Beware of debt collectors, they are one shady bunch.
I once had a friend who racked up a pretty good-sized college debt and was getting harassing calls on a weekly basis. He devised a devilishly clever scheme to get rid of them. What he did was to simply keep them on the phone. He’d ask about their family, their favorite ball club, where they went to school, the weather, how their job was going, what the wife and kids were up to, vacation plans? Finally, the exasperated bill collector just hung up on him.
While I digress, it does underscore the point that debt collectors need to be carefully watched. According to a report released today by WashPIRG, the Consumer Financial Protection Bureau (CFPB) is being flooded with complaints and most of them involve nasty debt collectors who are going after the wrong person.
What you have are “third parties who go out and buy up other companies’ debt for pennies on the dollar,” and then hires people to hound the debtor, who in many cases doesn’t owe a dime.
The report also found that Washington consumers are in the top-third highest percentage of states most likely to file complaints to the CFPB about debt collection, and that debt collection is a top source of complaints.
“The CFPB is helping consumers get relief from shoddy debt collector practices,” says WashPIRG's Chris Esh. “Many consumers who don’t owe debts are being harassed by lazy debt collectors who don’t verify consumer identities.”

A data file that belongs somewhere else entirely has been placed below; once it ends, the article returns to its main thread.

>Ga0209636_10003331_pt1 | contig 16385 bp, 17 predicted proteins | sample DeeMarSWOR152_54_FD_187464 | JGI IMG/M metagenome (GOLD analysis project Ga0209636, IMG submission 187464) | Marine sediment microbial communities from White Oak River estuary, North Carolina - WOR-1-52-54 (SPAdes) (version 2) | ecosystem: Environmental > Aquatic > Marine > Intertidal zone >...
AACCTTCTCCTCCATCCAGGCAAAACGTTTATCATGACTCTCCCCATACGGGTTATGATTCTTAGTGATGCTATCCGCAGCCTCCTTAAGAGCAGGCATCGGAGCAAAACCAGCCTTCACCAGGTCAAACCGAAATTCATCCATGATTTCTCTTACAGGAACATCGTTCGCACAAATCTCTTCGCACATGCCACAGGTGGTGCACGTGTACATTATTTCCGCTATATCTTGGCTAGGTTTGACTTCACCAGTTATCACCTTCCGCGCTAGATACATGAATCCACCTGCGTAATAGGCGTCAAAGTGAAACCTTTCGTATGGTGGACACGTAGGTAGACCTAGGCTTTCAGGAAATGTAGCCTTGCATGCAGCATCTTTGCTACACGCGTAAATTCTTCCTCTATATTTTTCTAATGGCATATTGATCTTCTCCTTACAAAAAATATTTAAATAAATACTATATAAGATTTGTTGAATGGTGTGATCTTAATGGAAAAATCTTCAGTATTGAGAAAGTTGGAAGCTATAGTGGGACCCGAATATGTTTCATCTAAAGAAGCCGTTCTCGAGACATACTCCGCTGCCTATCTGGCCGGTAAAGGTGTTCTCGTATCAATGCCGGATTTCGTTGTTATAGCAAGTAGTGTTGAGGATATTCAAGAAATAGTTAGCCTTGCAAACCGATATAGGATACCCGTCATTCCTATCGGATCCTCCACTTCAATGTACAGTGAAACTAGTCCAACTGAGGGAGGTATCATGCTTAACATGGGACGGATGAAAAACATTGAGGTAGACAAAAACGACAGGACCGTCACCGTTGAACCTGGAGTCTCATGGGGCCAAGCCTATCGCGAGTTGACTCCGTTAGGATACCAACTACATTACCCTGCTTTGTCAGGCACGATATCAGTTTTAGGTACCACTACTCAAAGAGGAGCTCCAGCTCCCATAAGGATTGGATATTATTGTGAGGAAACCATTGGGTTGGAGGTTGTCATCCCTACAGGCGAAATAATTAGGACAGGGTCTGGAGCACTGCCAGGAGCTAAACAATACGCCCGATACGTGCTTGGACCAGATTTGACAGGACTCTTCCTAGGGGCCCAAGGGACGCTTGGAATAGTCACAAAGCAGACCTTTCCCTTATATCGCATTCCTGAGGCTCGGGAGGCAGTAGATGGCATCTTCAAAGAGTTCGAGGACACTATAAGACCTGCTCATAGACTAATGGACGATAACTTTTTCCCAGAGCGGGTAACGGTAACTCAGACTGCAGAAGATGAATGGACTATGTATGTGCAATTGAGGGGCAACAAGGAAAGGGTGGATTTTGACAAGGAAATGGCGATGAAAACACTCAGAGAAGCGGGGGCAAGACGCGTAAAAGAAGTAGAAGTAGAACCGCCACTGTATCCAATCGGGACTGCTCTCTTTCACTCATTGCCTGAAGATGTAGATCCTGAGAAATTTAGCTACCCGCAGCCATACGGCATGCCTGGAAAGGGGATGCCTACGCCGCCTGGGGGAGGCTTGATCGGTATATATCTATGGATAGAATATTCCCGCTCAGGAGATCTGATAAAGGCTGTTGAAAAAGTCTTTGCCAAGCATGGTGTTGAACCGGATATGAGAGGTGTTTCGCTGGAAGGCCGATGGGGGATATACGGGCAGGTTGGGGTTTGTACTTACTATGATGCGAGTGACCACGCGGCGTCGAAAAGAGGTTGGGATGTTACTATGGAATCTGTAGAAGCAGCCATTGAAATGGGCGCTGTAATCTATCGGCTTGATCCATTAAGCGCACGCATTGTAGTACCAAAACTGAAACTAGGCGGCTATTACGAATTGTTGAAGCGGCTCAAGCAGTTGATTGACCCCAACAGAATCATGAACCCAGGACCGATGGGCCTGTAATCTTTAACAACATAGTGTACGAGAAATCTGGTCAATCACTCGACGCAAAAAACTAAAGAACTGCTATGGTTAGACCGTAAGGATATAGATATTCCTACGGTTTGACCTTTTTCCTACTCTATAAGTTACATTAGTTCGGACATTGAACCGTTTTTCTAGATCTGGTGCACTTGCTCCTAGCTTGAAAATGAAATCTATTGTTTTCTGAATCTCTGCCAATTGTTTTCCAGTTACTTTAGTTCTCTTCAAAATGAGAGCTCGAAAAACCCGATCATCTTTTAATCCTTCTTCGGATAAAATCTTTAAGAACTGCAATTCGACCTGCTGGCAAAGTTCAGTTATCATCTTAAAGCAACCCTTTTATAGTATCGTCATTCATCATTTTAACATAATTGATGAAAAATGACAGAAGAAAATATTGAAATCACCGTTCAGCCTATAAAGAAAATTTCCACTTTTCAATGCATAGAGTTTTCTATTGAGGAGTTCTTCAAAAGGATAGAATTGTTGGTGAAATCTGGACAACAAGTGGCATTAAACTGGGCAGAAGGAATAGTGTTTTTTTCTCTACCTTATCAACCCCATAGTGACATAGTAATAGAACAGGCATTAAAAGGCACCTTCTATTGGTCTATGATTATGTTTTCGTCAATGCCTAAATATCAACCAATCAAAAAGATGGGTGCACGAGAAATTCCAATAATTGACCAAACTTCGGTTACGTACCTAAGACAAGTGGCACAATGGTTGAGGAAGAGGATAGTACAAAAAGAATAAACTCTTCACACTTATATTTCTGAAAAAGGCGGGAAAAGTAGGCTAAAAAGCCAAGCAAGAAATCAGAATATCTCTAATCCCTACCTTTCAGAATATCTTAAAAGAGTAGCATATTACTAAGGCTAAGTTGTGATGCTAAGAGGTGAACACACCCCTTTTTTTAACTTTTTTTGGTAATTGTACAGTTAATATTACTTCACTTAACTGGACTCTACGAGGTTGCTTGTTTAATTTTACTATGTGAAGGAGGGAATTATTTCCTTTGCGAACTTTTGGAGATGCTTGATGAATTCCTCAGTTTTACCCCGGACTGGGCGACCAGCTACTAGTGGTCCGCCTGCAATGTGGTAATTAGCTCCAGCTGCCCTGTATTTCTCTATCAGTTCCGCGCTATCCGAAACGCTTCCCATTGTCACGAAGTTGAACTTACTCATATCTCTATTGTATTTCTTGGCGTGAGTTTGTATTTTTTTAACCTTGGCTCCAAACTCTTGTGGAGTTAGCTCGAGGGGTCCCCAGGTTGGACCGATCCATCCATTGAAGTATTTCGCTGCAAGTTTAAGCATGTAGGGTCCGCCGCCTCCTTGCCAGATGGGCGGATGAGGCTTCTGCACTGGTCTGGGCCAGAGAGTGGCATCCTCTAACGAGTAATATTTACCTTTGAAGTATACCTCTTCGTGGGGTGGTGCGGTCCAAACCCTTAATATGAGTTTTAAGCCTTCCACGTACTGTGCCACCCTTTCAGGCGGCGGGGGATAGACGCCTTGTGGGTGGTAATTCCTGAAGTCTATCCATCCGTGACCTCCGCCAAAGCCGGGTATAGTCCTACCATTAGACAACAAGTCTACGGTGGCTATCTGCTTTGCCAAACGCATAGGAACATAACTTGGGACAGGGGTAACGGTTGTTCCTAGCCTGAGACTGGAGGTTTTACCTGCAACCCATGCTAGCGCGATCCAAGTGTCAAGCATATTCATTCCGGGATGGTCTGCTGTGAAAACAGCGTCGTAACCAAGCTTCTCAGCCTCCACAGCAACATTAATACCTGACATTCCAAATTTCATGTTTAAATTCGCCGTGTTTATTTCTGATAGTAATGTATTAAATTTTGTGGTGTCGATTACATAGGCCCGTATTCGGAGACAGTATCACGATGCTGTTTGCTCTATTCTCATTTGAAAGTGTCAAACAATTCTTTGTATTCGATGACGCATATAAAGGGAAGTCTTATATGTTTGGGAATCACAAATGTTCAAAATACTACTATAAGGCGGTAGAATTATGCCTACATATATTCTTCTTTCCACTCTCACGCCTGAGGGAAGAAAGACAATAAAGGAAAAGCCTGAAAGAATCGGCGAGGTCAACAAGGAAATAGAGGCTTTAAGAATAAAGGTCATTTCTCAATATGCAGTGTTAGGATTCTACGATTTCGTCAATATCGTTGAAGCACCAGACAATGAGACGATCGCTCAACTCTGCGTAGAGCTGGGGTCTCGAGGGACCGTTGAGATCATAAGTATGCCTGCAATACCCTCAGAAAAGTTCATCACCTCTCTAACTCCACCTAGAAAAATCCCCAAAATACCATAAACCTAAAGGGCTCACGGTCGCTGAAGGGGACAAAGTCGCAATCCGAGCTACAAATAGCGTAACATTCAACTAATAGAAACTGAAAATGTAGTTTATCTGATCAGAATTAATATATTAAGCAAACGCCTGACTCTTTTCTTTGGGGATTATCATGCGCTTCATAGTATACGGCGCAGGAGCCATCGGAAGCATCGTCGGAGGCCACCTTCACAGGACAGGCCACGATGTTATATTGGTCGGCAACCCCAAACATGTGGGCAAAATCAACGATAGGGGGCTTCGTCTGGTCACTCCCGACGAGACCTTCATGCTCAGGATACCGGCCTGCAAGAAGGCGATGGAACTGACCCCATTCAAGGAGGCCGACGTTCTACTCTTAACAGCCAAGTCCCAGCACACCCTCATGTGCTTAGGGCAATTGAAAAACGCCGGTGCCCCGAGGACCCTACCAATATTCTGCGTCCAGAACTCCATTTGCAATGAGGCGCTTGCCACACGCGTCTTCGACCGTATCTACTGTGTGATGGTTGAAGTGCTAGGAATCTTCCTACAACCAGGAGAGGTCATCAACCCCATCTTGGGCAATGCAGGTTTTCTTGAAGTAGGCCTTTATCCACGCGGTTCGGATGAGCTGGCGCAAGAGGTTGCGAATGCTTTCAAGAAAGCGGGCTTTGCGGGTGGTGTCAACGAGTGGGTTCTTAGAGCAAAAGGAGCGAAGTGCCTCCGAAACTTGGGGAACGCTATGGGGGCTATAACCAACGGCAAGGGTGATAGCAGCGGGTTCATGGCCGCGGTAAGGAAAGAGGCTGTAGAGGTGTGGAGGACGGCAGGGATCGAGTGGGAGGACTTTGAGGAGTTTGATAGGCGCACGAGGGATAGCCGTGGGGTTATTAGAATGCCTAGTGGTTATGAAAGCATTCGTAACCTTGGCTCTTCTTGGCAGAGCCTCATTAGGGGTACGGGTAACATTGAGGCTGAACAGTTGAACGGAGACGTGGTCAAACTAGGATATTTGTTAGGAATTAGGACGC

“Regardless of your financial situation, it is important to remember collection agencies have no right to harass or intimidate you,” Washington State Attorney General Bob Ferguson said in a statement. “Just like the CFPB, the Attorney General’s Office receives a high number of complaints regarding collection agencies. People should always feel free to contact us about abusive collection tactics.”
The worst offender is the San Diego-based Encore Capital Group, with 900 complaints registered in the past year, notes Esh.
We placed a call to them today, seeking a response as to how they felt about being the most complained about debt collection company in Washington State – and the rest of the country for that matter.
First, Michelle Gibbs, an account manager, said she’d transfer me to public affairs, but instead, we ended up speaking briefly with Eddie Beter, in customer service. He offered no response and suggested we speak with Jill Brown in the complaint department. He proceeded to transfer the call. Shockingly, her voice mail was full.